Neknomination: A suitable case for cultural change

As if Australia’s binge drinking problem was not big enough, now we have invented the phenomenon of ‘neknomination’, which reportedly started in Perth. It involves a person filming themselves ‘necking’ or skolling a large quantity of alcohol, then sending the film to a friend via social media and challenging them to do the same, or more. Five lives have already been lost in Britain and Europe. Through all of this the alcohol industry has been silent. The question GrogWatch wants to ask is where have been the warnings from the industry that drinking this much of their product can be dangerous and cause death? The alcohol industry needs to participate in a national summit to address Australia’s drinking culture.

Neknomination appears to be most popular among young men – the group that is most vulnerable to taking extreme risks, particularly when dared, and it is the group that is most likely to drink massive amounts of alcohol for fun or recreation. But we have also seen Facebook entries where parents have neknominated their own children.

Neknomination spreads as a virtual chain letter, which demands the recipient to drink in ways that are potentially lethal. In one case a man is shown apparently downing a one litre bottle of vodka in less than half a minute. The victims of this phenomenon (we resist calling it a craze) included a young man who skolled two bottles of gin and another who was dared to leap into a river at night after drinking, as reported by The Sydney Morning Herald.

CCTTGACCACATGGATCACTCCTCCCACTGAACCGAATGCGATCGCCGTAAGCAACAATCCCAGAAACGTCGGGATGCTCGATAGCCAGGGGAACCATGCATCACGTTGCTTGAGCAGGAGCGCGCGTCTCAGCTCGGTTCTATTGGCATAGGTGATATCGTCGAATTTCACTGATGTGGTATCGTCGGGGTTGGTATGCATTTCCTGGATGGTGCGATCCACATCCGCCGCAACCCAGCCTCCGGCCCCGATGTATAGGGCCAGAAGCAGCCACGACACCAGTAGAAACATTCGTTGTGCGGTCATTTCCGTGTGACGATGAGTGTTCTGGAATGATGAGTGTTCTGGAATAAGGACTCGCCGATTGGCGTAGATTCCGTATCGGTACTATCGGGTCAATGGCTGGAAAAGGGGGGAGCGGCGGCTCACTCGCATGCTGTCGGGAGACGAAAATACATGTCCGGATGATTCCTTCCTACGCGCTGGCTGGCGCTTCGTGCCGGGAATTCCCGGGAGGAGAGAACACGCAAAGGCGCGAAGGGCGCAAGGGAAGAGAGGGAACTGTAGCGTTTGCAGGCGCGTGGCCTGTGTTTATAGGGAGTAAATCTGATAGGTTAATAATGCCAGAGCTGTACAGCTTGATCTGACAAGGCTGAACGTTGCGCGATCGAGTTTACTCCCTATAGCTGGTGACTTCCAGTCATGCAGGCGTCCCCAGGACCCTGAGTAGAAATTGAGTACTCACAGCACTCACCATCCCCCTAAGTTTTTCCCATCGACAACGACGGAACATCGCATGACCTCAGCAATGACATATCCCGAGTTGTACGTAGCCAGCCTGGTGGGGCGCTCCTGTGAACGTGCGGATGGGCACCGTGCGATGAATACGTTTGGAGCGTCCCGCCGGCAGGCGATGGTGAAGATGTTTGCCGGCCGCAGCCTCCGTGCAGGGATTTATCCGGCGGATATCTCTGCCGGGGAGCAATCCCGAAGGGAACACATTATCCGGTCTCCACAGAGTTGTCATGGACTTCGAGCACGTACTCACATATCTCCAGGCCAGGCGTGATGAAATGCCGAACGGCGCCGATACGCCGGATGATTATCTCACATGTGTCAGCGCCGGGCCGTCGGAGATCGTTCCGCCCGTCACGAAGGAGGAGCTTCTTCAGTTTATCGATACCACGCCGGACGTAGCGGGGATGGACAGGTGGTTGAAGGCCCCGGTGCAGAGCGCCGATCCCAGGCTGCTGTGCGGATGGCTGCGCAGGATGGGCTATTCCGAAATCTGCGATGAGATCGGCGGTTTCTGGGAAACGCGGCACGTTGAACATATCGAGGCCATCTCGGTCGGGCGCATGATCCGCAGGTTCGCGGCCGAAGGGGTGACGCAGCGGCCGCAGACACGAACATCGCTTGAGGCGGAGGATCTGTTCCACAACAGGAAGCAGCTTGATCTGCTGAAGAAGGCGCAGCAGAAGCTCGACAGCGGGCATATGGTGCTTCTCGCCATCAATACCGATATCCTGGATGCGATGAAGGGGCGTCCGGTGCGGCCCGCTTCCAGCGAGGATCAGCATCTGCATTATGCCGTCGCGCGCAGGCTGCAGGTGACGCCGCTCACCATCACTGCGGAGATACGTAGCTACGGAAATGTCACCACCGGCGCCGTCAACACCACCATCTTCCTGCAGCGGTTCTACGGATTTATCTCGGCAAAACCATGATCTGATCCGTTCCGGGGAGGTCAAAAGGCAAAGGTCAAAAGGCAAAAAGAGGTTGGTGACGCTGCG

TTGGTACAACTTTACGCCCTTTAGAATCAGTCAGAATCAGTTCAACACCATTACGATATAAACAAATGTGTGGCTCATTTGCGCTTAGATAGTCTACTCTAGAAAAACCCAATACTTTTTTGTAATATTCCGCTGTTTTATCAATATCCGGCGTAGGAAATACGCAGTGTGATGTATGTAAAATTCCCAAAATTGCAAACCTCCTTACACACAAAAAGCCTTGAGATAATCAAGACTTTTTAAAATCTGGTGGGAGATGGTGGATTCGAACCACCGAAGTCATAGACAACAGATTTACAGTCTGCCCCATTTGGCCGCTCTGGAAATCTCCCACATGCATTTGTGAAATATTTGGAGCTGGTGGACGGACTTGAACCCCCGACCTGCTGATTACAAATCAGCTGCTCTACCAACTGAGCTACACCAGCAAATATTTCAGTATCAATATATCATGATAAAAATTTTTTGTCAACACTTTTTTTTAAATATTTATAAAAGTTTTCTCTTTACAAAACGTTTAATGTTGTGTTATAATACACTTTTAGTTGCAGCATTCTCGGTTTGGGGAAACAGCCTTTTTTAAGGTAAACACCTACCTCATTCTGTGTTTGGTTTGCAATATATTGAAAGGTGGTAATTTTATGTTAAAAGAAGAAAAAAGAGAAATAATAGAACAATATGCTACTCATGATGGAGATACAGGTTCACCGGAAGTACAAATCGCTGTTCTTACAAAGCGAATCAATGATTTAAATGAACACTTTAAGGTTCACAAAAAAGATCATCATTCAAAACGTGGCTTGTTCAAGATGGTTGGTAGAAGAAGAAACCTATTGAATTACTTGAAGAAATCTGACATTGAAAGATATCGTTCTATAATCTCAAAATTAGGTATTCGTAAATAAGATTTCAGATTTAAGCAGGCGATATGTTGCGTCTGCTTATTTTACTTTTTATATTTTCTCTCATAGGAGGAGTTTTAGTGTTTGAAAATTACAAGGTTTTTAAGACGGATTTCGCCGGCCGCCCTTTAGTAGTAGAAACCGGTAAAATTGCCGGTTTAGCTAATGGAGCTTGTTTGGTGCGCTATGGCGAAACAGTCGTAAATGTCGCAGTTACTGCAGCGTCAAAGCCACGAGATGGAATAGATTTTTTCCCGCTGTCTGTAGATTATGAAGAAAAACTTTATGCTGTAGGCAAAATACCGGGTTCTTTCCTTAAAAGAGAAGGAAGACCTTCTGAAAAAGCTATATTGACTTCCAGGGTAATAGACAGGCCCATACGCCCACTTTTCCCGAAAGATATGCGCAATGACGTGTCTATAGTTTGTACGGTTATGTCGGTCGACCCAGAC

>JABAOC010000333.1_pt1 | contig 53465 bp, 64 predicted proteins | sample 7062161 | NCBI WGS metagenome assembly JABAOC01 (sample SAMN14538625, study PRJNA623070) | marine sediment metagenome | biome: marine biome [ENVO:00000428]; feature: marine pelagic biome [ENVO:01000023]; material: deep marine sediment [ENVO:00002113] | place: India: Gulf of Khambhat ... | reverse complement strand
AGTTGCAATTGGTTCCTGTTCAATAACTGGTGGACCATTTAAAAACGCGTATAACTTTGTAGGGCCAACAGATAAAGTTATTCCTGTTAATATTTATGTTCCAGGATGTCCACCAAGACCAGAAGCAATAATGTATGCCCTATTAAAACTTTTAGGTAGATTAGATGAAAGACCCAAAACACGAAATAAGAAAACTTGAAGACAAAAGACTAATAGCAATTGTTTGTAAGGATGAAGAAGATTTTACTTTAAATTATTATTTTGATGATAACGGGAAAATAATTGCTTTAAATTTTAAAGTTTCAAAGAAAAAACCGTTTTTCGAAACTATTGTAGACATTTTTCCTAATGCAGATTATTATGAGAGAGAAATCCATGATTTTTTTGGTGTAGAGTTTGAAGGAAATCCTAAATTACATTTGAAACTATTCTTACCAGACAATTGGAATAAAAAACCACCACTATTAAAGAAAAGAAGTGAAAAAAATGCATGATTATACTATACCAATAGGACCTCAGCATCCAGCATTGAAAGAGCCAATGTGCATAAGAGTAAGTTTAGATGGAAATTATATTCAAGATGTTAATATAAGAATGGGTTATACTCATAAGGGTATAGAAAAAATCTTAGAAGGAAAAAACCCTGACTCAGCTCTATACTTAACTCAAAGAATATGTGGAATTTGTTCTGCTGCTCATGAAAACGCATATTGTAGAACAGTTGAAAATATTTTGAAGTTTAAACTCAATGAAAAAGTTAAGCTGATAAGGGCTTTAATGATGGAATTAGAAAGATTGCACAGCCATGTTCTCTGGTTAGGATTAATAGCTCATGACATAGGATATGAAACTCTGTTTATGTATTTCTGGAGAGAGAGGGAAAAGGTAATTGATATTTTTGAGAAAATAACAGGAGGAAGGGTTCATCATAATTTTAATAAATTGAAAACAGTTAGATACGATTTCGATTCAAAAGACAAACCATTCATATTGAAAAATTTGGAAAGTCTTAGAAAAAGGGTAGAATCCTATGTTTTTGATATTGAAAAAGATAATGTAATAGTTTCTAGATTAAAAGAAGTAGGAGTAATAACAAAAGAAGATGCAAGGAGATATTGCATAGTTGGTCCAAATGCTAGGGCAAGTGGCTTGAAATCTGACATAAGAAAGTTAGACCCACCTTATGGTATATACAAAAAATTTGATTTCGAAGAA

Sometimes neknomination is a form of bullying. It plays on the vulnerability of people who need to fit in, to be accepted, people who are susceptible to peer pressure. To add to the risk some people are dared to drink in hazardous circumstances or places, or when performing dangerous stunts. We would hope recipients return neknominations with a suggestion that the sender consider the consequences; or at least ignore it, and break the chain.

So, where are the warnings? Neknomination highlights the lack of warnings on alcohol containers. Drinkers can buy and overdose on a large volume of alcohol without any warning from the manufacturer that it is a potentially lethal substance. Aspirin packets warn the consumer not to exceed the recommended daily dose, and glues and solvents carry safe use instructions, yet alcohol is a warning-free zone. And none of those products cause the personal and social mayhem generated by use of alcohol.

If anyone was in any doubt that Australians collectively do not respect alcohol, or that we need a national rethink about our drinking customs, neknomination should settle the question.

GrogWatch supports the calls by the NSW Premier for a national summit on alcohol, as reported in the Sydney Morning Herald. Our binge drinking culture is an issue that is too big for any single body, or any single layer of government. When a legal product is used deliberately by otherwise normal citizens to incite people to put themselves at risk of lethal harm – and thereby put others at risk too – something has gone seriously wrong.

A national summit involving experts in medicine, law enforcement, public health, education, marketing, youth, all layers of government, and the alcohol industry is required to map out a concerted and consistent response.